TBT: September 20th, 2009

By Blaidd Drwg

I was looking through some old scorecards that I have saved and I came across one from 2009, September 20th to be exact, for a game between the Mariners and Yankees. That season, the Yankees would win 103 games and the World Series and the Mariners would win 85 through shear dumb luck (they had a -52 run differential but happened to go 35-20 in one run games.) It was a stellar pitching matchup between Ian Snell, who seemed to managed to stay in the M’s rotation despite being horrible and Joba Chamberlain, who was a mega-prospect at the time and the Yankees were in the process of trying to turn him into a starter.

The Yankees lineup was an impressive one:
Jeter, Damon, Teixieria, Arod, Matsui, Posada, Cano, Melky Cabrera, Gardner

The Mariners, not so much:
Ichiro, Gutierrez, Lopez, Griffey, Beltre, Hall, Carp, Moore, Jack Wilson

So predictably, the Mariners jumped all over Chamberlain, scoring 7 runs in 2 innings and chasing him out of the game. Somehow Snell managed to limit the Yankees to 1 run in 5 1/3 innings despite 4 hits and 4 walks allowed. The M’s bullpen shut down the Yankees the rest of the way and the final score was 7-1.

Why is this game of note, well, because the pitching line for the Yankees bullpen, specifically Sergio Mitre (who was the only Yankees pitcher to appear after Chamberlain was chased) caught my eye:

IP H R ER BB SO Pitches-Strikes
Mitre 5 1 0 0 1 5 65-43

There was an error on the scorecard which I had Mitre throwing 5 no-hit innings, which is why I was even interested. If you don’t remember Mitre, he was a Cubs and Marlins prospect who never quite put it together in the bigs. Coming into the game on the 20th, Mitre had been the Yankees 5th starter and had a 7.63 ERA and had given up 18 runs in his last 2 starts.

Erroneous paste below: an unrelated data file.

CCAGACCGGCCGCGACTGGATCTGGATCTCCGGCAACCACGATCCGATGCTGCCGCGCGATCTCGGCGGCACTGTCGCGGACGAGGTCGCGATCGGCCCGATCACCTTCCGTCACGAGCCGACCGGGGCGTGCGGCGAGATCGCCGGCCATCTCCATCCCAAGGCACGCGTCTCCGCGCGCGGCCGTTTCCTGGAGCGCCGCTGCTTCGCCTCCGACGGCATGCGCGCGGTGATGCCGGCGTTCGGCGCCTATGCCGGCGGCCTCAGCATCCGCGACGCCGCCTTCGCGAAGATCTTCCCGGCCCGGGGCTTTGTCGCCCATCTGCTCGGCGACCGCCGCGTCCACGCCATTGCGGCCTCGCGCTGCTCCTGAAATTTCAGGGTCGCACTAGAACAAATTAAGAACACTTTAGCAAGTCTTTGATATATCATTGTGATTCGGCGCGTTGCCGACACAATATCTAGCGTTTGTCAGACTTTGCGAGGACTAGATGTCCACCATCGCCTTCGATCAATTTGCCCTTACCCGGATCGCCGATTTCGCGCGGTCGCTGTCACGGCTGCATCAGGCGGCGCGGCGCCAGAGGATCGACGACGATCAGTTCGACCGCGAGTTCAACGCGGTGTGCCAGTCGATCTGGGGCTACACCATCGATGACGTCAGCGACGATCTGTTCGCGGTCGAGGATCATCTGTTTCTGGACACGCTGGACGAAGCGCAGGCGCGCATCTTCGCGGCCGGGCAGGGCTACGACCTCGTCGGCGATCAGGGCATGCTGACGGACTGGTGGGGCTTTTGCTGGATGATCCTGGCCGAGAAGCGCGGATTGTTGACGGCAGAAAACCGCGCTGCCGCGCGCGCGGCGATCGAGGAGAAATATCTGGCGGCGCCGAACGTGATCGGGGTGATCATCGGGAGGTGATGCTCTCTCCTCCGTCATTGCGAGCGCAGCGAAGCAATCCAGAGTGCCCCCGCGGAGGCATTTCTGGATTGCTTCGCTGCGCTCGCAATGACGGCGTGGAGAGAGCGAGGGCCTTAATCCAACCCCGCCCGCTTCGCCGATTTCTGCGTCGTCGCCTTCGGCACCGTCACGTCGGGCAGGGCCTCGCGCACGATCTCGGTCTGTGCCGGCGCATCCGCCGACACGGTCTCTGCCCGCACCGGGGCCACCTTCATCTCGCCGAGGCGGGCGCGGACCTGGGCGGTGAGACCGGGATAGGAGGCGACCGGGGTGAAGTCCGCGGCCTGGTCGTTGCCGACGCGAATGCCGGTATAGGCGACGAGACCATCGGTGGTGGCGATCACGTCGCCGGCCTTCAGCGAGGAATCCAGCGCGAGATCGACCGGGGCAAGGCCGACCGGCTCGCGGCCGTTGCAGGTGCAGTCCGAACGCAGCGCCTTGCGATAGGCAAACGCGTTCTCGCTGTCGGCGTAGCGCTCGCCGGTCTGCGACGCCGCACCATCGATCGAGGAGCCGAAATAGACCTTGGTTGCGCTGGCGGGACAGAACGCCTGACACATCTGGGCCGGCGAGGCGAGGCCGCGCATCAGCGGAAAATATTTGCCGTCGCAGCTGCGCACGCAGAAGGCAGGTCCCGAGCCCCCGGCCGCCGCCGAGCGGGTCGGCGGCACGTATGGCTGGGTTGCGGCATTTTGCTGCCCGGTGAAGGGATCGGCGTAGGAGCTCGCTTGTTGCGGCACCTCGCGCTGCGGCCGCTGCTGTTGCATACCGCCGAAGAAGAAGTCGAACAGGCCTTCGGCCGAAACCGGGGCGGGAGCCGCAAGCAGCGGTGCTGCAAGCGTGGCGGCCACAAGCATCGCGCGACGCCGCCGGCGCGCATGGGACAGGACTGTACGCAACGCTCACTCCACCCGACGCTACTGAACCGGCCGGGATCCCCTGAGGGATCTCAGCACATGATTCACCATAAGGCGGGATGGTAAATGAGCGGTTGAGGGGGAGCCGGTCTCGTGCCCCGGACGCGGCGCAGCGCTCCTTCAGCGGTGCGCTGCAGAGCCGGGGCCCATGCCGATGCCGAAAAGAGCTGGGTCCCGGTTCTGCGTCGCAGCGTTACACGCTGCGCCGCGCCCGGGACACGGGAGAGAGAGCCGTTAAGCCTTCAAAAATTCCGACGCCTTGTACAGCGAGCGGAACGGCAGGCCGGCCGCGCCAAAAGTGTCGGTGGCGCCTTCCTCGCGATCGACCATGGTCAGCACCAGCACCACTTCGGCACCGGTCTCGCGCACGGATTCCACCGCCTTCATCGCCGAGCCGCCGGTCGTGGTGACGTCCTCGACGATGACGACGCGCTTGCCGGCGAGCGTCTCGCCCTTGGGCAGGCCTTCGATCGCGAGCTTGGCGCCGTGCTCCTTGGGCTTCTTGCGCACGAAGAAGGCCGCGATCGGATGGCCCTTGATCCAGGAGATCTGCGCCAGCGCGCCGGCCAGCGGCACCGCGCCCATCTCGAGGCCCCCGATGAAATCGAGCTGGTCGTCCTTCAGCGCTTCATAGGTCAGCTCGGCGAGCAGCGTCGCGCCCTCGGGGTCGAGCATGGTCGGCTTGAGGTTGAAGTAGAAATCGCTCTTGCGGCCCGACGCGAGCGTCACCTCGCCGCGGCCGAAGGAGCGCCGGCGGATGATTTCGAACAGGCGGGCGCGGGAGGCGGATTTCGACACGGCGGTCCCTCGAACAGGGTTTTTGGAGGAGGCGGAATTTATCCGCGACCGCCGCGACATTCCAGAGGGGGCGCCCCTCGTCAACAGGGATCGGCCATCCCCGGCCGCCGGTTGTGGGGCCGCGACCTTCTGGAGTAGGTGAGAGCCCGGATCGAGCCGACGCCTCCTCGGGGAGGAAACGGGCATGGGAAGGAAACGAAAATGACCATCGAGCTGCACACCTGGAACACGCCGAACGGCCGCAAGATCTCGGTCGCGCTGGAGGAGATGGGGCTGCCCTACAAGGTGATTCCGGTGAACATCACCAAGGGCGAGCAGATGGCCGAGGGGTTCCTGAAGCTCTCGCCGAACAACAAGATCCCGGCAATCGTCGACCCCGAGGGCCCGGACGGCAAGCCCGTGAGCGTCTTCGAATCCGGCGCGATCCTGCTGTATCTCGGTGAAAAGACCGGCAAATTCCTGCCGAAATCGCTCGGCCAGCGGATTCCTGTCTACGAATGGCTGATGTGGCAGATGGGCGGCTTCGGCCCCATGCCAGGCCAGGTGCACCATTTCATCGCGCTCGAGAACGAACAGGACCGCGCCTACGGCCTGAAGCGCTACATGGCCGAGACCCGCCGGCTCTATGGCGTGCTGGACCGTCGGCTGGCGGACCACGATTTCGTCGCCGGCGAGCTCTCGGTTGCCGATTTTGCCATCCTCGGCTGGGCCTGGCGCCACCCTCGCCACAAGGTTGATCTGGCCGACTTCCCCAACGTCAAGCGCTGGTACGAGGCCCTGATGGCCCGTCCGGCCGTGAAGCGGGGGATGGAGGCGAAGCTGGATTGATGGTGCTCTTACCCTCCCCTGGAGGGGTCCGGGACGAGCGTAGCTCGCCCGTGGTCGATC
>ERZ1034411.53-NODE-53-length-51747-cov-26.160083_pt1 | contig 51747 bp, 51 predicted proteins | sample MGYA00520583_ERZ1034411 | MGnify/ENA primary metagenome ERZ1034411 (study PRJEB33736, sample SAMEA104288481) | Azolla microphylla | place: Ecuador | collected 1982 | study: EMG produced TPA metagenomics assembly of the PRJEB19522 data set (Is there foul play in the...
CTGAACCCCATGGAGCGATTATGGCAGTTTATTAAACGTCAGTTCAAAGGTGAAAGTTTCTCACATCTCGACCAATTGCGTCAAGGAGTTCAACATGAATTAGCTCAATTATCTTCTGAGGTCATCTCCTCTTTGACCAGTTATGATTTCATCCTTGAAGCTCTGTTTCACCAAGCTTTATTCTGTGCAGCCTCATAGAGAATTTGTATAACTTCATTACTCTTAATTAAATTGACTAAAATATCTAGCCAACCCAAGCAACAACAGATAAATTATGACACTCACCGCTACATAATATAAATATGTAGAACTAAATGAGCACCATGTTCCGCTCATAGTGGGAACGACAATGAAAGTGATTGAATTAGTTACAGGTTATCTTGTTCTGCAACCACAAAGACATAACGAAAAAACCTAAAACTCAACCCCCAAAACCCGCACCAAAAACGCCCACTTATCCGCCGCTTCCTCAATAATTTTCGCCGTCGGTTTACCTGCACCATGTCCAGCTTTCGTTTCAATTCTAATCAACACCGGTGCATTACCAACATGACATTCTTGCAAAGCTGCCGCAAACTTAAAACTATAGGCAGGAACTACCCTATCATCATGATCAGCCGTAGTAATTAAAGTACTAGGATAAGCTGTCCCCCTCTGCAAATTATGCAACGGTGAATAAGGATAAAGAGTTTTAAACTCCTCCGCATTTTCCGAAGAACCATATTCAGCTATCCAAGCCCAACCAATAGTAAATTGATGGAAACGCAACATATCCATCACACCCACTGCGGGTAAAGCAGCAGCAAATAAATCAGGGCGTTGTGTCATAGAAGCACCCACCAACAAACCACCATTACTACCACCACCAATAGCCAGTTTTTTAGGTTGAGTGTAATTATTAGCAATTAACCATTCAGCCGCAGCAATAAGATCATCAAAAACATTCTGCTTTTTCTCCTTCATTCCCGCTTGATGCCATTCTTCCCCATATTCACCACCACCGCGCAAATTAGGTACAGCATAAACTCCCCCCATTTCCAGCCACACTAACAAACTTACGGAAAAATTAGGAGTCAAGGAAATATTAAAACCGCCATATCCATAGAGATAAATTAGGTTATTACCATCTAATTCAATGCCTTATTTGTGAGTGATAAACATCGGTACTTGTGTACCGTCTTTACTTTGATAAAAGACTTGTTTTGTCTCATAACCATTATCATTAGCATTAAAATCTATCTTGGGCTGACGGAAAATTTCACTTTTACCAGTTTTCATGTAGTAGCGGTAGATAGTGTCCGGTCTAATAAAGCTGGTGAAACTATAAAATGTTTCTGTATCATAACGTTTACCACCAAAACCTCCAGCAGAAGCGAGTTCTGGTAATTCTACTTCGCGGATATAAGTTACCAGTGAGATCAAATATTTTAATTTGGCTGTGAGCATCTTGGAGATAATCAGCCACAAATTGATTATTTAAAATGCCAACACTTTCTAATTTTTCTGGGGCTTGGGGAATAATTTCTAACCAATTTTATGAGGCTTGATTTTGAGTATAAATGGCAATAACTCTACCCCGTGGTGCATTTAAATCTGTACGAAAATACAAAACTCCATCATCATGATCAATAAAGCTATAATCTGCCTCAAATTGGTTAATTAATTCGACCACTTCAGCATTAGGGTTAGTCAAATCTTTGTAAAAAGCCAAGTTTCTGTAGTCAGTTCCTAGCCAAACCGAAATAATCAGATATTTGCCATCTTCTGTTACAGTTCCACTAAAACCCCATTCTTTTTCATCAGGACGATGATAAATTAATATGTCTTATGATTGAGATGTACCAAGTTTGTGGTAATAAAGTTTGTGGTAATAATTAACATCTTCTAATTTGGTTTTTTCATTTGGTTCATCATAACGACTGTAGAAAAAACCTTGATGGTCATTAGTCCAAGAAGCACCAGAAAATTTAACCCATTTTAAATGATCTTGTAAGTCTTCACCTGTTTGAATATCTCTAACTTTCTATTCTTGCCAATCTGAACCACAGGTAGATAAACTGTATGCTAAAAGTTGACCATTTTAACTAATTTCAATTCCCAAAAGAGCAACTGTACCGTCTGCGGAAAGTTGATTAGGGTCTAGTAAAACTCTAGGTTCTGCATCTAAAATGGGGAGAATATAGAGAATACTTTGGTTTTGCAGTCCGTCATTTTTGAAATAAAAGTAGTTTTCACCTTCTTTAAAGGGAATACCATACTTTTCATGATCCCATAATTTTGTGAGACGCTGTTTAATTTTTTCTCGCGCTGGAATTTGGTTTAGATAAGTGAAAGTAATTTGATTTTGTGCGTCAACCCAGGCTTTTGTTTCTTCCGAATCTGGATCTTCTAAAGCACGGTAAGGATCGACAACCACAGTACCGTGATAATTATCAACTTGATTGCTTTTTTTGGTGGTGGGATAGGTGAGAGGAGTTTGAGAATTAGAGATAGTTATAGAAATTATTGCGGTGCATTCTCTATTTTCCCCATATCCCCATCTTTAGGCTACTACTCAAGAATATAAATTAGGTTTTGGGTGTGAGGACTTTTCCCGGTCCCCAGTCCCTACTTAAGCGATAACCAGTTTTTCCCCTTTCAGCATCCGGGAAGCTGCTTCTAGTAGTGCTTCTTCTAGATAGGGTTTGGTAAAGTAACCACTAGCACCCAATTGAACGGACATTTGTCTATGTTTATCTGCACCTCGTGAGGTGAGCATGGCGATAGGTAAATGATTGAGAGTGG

Pitching down 6 runs in this game, Mitre got Ichiro to bounce out, gave up a single to Guti, struck out Lopez, walked Griffey and then ended the inning on a Beltre fielder’s choice in his first inning of work. Nothing spectacular and then he proceeded to do what you expect that Mariners lineup to do the rest of the game – nothing. He put down the next 12 hitters in order. It is how he ended the game that I thought was interesting – the last 4 hitters he faced were strikeouts. So Mitre recorded 13 consecutive outs – the first 9 were on balls in play and the last 4 were strikeouts. Nothing earthshaking or anything that is ever going to appear in a record book, but just one of those little weird things about baseball that I love. I reminded me of this game that I wrote about a few years back.

The Mariners and Their Playoff Chances

By Blaidd Drwg

There are Mariners fans out there who are still entertaining hopes of getting into the playoffs despite a 50 – 59 (as of August 5th) record and being 7 games back from the 2nd wildcard spot. Why not. The AL is very mediocre this year and the 2 teams that currently possess the wild card spots are sporting .533 and .523 winning percentages, so one good win streak puts they M’s into contention.

The problem here is that the Mariners need to pass 7 teams just to reach the 2nd playoff spot and that is no easy feat with 53 games remaining, although it has been done before. Here is how the M’s remaining schedule breaks down:

15 games vs. teams with a record worse than the M’s – 9 vs. Oakland, 3 vs. Boston and 3 vs. Colorado. They really need to come out of those 15 games with a 10-5 record.

13 games vs. Texas – the Rangers are currently 5 games ahead of the M’s in the standings (and 6 ahead in the loss column) and significantly upgraded their starting pitching, so making the assumption that both teams play at the same level for the rest of the season (let’s just say .500 for the sake of argument), the M’s need to go 9-4 just to pass them in the standings.